It’s brilliant because it makes Lecter all-knowing, but it also clearly spells out Clarice’s desire, which the audience/reader really does need to know to commit to the character and relax into the story. I’m a big believer in just spelling it out.

But what Clarice REALLY needs is not advancement. What she needs to save a lamb – the lamb that haunts her dreams, the lamb she hears screaming. In the story, the kidnapped senator’s daughter Catherine is the lamb, and Harris uses animal imagery to subtly evoke a lamb and the scene of the slaughter of the lambs that haunts Clarice.

And again, Lecter is the one who draws this deep need out of Clarice.

Also Clarice’s need and desire come into conflict: what she WANTS is advancement, but in order to save Catherine, she has to defy her superiors and jeopardize her graduation from the academy.

It’s usually true that the external desire will be a selfish want – something the protagonist wants for him or herself, and the inner need will be unselfish – something the protagonst comes to want for other people. This is a useful guideline because it clearly shows character growth.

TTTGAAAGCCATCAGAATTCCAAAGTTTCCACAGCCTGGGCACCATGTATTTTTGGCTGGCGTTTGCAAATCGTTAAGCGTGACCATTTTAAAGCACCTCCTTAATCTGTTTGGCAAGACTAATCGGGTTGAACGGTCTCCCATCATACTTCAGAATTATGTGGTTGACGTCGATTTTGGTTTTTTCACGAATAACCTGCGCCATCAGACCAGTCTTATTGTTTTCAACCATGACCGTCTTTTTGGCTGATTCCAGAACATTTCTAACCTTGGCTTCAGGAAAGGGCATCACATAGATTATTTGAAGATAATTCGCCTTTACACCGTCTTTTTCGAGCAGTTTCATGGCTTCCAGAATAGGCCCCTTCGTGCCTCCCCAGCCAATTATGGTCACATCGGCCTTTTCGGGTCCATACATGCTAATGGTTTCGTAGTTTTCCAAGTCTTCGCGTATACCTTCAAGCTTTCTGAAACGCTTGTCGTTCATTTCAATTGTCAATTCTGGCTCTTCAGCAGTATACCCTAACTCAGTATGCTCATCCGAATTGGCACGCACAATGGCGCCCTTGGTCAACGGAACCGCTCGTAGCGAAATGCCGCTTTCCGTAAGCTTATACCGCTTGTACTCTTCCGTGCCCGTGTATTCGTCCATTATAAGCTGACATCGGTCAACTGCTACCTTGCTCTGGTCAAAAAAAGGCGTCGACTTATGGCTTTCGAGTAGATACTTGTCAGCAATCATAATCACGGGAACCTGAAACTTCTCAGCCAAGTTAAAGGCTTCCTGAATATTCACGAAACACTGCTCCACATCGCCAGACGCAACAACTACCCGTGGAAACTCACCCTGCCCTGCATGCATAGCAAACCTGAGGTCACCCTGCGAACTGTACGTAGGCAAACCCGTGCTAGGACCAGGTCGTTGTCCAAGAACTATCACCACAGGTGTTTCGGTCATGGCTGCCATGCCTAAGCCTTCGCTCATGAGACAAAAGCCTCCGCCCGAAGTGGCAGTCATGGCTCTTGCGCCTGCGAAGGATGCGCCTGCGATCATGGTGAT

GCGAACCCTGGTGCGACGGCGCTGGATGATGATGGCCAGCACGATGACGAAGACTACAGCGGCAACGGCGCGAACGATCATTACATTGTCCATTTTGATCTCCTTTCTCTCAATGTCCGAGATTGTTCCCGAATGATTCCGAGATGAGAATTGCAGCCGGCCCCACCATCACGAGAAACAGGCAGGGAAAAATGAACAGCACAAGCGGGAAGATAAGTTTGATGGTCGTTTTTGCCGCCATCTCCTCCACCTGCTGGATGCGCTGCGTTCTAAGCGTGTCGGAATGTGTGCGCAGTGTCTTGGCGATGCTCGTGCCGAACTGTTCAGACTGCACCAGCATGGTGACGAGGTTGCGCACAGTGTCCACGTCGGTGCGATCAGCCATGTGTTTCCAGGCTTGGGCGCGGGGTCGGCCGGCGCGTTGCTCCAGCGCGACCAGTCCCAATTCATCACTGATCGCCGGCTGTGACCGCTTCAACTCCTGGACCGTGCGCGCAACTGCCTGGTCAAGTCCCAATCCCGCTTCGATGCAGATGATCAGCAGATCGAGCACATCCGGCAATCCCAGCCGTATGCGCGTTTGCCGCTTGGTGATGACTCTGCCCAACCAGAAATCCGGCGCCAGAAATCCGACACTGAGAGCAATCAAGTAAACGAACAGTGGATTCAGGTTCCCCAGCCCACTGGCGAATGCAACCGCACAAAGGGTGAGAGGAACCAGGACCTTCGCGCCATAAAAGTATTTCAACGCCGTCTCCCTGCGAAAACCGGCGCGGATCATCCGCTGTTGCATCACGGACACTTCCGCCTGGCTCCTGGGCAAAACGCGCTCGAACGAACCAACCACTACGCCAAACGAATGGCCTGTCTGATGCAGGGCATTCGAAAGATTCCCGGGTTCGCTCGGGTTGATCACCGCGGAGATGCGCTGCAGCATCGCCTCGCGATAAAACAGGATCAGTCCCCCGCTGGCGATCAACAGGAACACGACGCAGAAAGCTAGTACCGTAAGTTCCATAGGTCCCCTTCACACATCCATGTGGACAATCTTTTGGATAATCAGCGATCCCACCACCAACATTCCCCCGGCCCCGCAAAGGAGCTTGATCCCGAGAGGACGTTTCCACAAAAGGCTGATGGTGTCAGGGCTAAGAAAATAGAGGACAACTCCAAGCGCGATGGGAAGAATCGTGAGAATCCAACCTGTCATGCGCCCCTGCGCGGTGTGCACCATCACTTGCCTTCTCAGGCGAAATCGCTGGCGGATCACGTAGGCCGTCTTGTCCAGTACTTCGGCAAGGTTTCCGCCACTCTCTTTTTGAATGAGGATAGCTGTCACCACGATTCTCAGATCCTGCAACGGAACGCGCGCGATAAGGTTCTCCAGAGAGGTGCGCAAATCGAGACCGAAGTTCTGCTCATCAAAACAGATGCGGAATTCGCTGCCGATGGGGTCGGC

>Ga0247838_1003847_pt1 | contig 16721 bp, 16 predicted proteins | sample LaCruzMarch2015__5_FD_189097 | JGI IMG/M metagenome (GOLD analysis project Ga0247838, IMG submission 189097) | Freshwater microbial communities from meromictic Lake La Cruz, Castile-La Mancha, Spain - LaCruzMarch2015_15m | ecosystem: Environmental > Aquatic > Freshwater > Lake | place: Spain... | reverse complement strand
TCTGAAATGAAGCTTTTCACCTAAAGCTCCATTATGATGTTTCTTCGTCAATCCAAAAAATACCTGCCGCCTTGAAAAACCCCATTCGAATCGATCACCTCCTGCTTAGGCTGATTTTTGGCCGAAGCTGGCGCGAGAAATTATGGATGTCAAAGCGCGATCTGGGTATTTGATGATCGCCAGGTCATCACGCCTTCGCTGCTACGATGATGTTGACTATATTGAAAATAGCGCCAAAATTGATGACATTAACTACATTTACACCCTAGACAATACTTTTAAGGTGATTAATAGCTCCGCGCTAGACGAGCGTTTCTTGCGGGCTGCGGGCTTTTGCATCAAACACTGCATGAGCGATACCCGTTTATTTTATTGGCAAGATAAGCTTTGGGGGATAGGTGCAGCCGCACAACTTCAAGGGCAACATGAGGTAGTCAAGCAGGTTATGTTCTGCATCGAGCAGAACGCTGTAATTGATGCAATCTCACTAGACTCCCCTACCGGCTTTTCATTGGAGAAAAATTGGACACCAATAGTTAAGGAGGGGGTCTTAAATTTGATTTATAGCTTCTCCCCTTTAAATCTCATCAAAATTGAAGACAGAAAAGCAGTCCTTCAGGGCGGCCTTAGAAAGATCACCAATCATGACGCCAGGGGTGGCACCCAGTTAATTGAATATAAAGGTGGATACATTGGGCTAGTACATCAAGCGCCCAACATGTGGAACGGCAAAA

So I bring all this up this morning because I’m looking for good examples of inner and outer desire, especially inner and outer desire in conflict, and I wanted to throw that out to the collective brain, here.

On another topic entirely, the lovely and talented Michelle Gagnon made a comment a few days ago that I thought was worth following up on.

She said that she wasn’t convinced of the usefulness of drop-in book signings – and cited that clerk we all have met – young and clueless, who couldn’t care less that a real live author is standing in front of her, offering to sign books.

Well, it so happens I’m on a mini tour, yesterday and today – my friend, paranormal author Jenna Black and I drove from Raleigh to Virginia Beach yesterday to do a signing at the grand opening of the Virginia Beach Books-a-Million. We hit four other area bookstores on the way yesterday and are doing another eight today. Is it useful? Oh, hell, yeah.

Even though the very best time to do this is when you have a book just out and the stores are more likely to have a number of your book in stock, this trip has been gold for me. Virginia Beach turns out to be a very bookstore-heavy town, they love the supernatural and paranormal, and our reception has been fantastic. The stores that didn’t have the books ordered them in on the spot, and we’ve had multiple requests for signings when our next books come out in December.

I feel like I’ve cracked another market that wasn’t particularly aware of me (I’ve never done any events in Virginia before) and I have a new buddy to make these drop-in trips with.